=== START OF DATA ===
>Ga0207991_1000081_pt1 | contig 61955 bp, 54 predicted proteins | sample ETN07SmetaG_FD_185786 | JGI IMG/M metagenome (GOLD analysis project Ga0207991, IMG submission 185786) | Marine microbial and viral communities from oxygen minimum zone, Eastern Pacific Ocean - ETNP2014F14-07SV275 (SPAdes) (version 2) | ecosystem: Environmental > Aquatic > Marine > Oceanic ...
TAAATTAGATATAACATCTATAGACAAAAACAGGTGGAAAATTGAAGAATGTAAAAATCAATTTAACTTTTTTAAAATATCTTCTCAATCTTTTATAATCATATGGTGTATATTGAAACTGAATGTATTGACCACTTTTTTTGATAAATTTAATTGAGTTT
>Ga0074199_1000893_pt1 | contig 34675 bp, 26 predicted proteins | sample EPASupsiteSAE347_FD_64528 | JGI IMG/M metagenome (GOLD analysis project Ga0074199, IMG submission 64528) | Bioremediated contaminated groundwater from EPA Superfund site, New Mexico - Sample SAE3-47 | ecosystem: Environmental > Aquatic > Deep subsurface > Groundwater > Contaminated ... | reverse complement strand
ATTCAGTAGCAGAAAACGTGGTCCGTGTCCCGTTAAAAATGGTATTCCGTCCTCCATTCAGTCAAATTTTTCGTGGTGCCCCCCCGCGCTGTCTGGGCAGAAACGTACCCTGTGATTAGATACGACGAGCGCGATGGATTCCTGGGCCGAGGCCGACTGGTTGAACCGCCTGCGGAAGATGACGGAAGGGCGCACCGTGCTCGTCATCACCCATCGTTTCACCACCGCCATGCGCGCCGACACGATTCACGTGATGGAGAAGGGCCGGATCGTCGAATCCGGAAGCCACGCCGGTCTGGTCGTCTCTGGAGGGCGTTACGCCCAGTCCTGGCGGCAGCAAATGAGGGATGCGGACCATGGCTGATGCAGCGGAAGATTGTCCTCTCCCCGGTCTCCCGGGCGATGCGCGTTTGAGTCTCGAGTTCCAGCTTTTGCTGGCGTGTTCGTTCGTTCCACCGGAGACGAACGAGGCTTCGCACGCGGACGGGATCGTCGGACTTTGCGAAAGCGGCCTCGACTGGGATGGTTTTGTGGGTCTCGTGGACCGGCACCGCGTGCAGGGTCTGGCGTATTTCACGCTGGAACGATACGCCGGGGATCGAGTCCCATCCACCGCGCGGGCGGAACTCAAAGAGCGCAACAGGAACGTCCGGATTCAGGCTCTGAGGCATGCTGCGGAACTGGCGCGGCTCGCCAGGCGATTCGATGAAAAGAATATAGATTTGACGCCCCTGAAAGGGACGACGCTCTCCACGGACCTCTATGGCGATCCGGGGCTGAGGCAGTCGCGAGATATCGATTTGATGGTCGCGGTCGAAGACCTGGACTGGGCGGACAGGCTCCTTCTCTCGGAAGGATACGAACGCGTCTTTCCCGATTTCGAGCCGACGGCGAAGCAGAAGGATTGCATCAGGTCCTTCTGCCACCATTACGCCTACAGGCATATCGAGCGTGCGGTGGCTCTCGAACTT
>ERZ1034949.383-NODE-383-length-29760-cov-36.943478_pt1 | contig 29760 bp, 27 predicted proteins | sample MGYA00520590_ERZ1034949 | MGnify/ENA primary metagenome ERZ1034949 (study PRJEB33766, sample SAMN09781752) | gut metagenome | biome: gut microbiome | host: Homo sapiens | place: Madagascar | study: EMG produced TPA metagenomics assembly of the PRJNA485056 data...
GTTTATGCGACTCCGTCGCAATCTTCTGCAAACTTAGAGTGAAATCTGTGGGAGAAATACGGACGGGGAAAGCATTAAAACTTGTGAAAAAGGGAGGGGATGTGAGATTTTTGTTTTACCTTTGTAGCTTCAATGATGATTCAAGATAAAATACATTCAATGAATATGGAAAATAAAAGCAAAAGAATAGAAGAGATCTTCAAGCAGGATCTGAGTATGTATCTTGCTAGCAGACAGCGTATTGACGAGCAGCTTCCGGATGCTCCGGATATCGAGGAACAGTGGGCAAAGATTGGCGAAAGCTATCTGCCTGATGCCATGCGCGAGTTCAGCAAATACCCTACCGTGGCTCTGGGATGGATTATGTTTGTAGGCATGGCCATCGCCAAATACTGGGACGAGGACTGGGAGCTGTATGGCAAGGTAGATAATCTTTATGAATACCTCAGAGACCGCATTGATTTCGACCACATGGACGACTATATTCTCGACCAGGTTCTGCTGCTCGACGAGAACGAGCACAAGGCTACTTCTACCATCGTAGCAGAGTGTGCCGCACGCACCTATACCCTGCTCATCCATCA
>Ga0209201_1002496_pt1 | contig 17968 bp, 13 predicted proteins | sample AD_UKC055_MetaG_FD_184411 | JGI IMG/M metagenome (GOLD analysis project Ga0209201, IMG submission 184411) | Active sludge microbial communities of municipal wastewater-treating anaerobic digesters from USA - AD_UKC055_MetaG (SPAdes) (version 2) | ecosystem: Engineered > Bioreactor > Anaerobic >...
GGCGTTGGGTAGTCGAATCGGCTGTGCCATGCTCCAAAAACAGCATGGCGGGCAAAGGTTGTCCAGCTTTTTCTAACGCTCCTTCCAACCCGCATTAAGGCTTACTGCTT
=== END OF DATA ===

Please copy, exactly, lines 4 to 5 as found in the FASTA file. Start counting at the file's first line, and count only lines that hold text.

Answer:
ATTCAGTAGCAGAAAACGTGGTCCGTGTCCCGTTAAAAATGGTATTCCGTCCTCCATTCAGTCAAATTTTTCGTGGTGCCCCCCCGCGCTGTCTGGGCAGAAACGTACCCTGTGATTAGATACGACGAGCGCGATGGATTCCTGGGCCGAGGCCGACTGGTTGAACCGCCTGCGGAAGATGACGGAAGGGCGCACCGTGCTCGTCATCACCCATCGTTTCACCACCGCCATGCGCGCCGACACGATTCACGTGATGGAGAAGGGCCGGATCGTCGAATCCGGAAGCCACGCCGGTCTGGTCGTCTCTGGAGGGCGTTACGCCCAGTCCTGGCGGCAGCAAATGAGGGATGCGGACCATGGCTGATGCAGCGGAAGATTGTCCTCTCCCCGGTCTCCCGGGCGATGCGCGTTTGAGTCTCGAGTTCCAGCTTTTGCTGGCGTGTTCGTTCGTTCCACCGGAGACGAACGAGGCTTCGCACGCGGACGGGATCGTCGGACTTTGCGAAAGCGGCCTCGACTGGGATGGTTTTGTGGGTCTCGTGGACCGGCACCGCGTGCAGGGTCTGGCGTATTTCACGCTGGAACGATACGCCGGGGATCGAGTCCCATCCACCGCGCGGGCGGAACTCAAAGAGCGCAACAGGAACGTCCGGATTCAGGCTCTGAGGCATGCTGCGGAACTGGCGCGGCTCGCCAGGCGATTCGATGAAAAGAATATAGATTTGACGCCCCTGAAAGGGACGACGCTCTCCACGGACCTCTATGGCGATCCGGGGCTGAGGCAGTCGCGAGATATCGATTTGATGGTCGCGGTCGAAGACCTGGACTGGGCGGACAGGCTCCTTCTCTCGGAAGGATACGAACGCGTCTTTCCCGATTTCGAGCCGACGGCGAAGCAGAAGGATTGCATCAGGTCCTTCTGCCACCATTACGCCTACAGGCATATCGAGCGTGCGGTGGCTCTCGAACTT
>ERZ1034949.383-NODE-383-length-29760-cov-36.943478_pt1 | contig 29760 bp, 27 predicted proteins | sample MGYA00520590_ERZ1034949 | MGnify/ENA primary metagenome ERZ1034949 (study PRJEB33766, sample SAMN09781752) | gut metagenome | biome: gut microbiome | host: Homo sapiens | place: Madagascar | study: EMG produced TPA metagenomics assembly of the PRJNA485056 data...